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Dust Do It – Laurence De Leersnyder at Galerie Laurent Mueller in Paris

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July 17, 2012   ·   0 Comments

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Walk into Laurence De Leersnyder’s studio in Saint Denis, the teeming suburb north of Paris, and you’ll think that you have stumbled onto a missile silo workshop. The “missiles” are encased in half-open boxes. Some are lying horizontally while others are upright.  They appear to be made of dirt. Though asymmetric and rough surfaced the  partially concealed cones are redolent with menace.  De Leersnyder has hit a nerve. The French state used to test submarine engines on the site of her studio.

How I Learned To Love The Bomb. Will those calipers do?

About three years ago in these columns I reviewed a female Columbian artist Juliana Cerqueira Leite who had taken a block of clay and put it on wooden legs. She then burrowed up and into it. At the zenith of her trajectory she  arced  into a downward trajectory and touched the wall of her entry into the block thus completing a circle.  The carrier of a womb digging a womb accomplished an intimacy with her material the likes of which no male could ever achieve. Leite went back upstream as if sniffing out her origins, our origins.   I always wondered if she hadn’t passed out or just gone to sleep while in there but she wasn’t giving interviews.

De Leersnyder is quite the opposite. She follows gravity and works her forms downward. “I have yet to break through but continue to dig” she says. De Leersnyder is aerian.  She burrows to the sky.  To achieve this her method consists of reversing depth, of digging deeper in order to go higher. This is opposed to Brancusi, for example, who aspired upwards by working upwards. Both of these female artists illustrate that all human endeavour boils down to shifting earth, and they do the work themselves but in a way that doesn’t defy gravity but, rather, accepts it.

So for De Leersnyder the deeper she goes the higher she goes and yet she has decided to work within the proportions of her own body. Her biggest work hardly exceeds her height.

La Dame de Byblos

In the gallery of her latest show, La Dame de Byblos, ( til July 28 at Galerie Laurent Mueller) De Leersnyder’s  silos are cracked open and the resulting verticals are each a witty combination of immovable pillars capped by a ghostly form in  Rodinesque movement. The earthen gown seems to be weightless and the ghostly form moves before our eyes. Though somewhat amorphous, this form is complete because it doesn’t aspire to another state and already contains its eroded future.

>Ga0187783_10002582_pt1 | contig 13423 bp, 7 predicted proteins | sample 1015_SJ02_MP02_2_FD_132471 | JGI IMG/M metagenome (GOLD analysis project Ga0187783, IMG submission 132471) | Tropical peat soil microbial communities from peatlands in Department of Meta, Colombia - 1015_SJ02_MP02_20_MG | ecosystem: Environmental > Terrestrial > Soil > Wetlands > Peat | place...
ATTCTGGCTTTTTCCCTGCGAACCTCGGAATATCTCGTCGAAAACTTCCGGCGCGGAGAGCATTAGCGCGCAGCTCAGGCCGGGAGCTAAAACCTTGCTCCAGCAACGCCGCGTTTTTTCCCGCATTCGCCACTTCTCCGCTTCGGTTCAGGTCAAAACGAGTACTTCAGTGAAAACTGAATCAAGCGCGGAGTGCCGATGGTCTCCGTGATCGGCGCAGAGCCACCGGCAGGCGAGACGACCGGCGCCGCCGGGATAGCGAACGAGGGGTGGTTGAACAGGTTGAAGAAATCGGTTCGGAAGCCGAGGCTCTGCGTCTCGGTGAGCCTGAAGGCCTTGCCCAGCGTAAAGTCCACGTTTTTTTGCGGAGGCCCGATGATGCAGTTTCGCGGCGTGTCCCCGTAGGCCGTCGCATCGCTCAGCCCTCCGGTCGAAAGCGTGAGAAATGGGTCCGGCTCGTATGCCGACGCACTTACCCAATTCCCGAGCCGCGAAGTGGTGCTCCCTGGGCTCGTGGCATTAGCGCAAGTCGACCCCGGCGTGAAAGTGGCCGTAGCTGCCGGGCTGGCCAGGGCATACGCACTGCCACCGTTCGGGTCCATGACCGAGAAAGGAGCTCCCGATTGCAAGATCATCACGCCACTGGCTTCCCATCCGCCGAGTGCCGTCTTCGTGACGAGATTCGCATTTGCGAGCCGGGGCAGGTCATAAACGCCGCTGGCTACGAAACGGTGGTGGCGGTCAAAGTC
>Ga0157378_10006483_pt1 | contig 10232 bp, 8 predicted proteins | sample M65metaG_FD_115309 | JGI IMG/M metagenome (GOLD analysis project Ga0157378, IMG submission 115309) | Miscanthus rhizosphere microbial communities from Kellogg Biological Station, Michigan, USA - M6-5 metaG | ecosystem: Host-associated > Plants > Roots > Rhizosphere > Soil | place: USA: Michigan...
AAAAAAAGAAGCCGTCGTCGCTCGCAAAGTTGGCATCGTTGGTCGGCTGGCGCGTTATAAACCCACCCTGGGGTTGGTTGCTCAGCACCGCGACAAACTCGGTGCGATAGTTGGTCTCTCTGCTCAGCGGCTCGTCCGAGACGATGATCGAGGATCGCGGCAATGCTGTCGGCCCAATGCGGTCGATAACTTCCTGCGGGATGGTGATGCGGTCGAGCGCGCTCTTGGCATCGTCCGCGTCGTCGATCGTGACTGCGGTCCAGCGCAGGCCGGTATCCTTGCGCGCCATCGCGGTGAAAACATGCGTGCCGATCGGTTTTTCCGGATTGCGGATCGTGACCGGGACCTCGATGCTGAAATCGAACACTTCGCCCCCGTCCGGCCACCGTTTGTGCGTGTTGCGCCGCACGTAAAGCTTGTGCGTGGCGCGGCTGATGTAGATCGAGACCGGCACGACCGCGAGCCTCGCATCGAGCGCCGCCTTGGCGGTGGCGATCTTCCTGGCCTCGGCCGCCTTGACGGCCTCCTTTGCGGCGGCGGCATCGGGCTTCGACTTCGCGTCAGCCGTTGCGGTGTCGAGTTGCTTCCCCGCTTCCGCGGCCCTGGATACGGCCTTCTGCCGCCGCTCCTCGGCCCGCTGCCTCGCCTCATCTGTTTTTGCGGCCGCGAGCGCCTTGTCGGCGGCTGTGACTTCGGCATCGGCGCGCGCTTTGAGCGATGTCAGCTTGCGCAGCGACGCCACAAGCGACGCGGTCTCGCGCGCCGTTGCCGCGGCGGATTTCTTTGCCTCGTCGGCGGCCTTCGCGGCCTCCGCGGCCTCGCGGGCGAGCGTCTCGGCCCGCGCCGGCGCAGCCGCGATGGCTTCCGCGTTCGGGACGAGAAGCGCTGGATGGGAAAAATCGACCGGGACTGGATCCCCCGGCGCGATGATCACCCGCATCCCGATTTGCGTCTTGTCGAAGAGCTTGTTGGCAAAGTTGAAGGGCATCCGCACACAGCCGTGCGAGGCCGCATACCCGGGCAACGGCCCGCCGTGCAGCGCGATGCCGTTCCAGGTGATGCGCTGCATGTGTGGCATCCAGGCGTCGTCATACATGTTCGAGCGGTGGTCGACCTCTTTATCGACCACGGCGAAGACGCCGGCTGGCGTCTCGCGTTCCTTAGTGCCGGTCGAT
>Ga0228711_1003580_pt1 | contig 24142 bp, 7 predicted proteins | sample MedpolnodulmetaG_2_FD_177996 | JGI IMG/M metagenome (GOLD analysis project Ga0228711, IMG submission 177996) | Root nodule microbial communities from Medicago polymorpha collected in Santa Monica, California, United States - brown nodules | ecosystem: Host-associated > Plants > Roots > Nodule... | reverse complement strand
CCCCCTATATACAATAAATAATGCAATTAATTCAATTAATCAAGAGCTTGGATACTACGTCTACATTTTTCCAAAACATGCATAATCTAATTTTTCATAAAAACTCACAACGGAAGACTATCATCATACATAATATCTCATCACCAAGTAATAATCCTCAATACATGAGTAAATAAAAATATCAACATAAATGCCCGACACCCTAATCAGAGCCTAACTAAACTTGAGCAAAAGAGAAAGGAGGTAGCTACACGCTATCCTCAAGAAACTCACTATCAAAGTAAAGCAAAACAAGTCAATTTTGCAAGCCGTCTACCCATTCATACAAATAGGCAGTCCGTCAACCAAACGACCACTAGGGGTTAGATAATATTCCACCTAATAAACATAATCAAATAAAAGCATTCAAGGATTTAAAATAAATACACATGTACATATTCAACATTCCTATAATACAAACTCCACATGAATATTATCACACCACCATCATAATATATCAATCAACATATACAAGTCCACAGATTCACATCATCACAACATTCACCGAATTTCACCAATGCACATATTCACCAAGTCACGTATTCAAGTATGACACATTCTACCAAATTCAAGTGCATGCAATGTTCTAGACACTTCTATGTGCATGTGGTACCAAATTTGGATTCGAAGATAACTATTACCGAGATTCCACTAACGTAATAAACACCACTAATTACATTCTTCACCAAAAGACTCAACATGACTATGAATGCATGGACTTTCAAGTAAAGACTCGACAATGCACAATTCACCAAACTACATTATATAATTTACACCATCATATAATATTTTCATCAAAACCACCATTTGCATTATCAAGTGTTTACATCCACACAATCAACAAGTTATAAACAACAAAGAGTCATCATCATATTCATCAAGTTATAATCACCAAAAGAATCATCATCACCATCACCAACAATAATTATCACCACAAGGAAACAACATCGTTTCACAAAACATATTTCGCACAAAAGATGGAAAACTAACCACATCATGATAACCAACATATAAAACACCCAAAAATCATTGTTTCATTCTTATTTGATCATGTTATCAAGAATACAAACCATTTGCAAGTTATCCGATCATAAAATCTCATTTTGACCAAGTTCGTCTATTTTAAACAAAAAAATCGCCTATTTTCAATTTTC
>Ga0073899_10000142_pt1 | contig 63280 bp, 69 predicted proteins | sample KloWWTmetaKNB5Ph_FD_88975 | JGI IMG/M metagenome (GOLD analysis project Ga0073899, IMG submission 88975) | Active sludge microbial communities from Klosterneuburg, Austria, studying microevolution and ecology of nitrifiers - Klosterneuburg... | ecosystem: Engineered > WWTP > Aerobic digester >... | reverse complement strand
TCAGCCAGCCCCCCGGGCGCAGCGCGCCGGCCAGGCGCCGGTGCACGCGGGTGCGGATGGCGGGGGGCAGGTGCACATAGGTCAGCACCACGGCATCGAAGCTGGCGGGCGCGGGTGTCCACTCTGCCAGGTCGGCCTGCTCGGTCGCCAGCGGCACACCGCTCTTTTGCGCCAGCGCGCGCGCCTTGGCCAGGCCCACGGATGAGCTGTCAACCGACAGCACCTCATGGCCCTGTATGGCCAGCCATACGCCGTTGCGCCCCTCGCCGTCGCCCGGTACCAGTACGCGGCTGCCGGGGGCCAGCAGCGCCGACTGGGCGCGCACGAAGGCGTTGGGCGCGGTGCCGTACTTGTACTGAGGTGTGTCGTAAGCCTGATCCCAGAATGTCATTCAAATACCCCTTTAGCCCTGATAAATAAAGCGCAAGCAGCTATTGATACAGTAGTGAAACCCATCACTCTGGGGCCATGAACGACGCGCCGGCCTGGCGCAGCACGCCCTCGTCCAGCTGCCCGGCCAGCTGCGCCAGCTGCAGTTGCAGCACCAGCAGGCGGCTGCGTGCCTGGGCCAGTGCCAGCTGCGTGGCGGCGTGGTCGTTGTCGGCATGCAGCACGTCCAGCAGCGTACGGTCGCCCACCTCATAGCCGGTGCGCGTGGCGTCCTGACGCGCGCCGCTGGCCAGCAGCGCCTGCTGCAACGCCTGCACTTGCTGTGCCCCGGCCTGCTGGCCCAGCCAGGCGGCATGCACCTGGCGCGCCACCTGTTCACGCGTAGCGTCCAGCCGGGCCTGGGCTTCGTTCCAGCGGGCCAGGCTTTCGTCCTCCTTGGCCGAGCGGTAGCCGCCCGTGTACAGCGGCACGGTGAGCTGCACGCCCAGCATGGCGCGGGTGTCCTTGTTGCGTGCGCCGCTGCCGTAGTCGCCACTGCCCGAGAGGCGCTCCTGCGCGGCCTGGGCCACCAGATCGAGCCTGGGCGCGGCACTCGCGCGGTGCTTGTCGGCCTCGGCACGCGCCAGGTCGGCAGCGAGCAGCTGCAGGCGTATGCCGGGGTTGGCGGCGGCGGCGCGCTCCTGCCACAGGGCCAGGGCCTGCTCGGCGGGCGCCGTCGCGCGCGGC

Of course the problematics of the earth/pedestal/sculpture relationship are fully evident here. The pedestal acts as a baton that the artist is twirling. On each end is mind and matter, one element of which predominates in its current orientation. Twirl the pedestal 180˚ and what would you see?

An electric motor comes to mind. It spins between magnetic poles propulsed by alternating attraction and repulsion. We know that there really isn’t any distinction to be made between the earth, the pedestal and the sculpture but rather that we must acknowledge each element’s current state and role in the perpetual rise and fall of our  material world.

Intuition

Throughout De Leersnyder’s studio we see fragments of plaster and  dried expanded joint filler  protuberances shaped all at the limits of their expansiveness and their skins and  their molds. Everything is bound  by a comfortable limit. And then there is the dust. Dust falls where it will. It knows no bounds. De Leersnyder  lets the dust of her studio  settle on and around her work fragments like a time machine drapery.   Sometime later  she lifts the fragments up and away to reveal prints  like x rays (dust ray?).

Strata

Some of this is captured on glass which is  then  exhibited  like specimens in a Natural History Museum. Some is caught on paper.  The resulting negative/positive drawings speak of weight and closeness: a moment, (and not a space because there was no room bettween the side of the fragment and the table or paper it lay on) a pressure of material against material. Still, until a window is left open in a storm or the cleaner comes to the house. .  .

An earthly dish, a dusty breast offered to the earth...a finger's tip, an impact . . . The mold panels.

The dust reminds us of Duchamp. Men do not vacuum. Is that the Darwinian fact that enabled the Duchamp dust pieces to exist? Is D shaking the nurturing of a society that still has women doing most of the housework? La Dame de Byblos, busy at turning out terrestiel ghost phalluses and ghost drawings, turgidifying the earth and exciting the spectator, inverts the earth and thereby reverse gender, always careful to not strangle the alligator.

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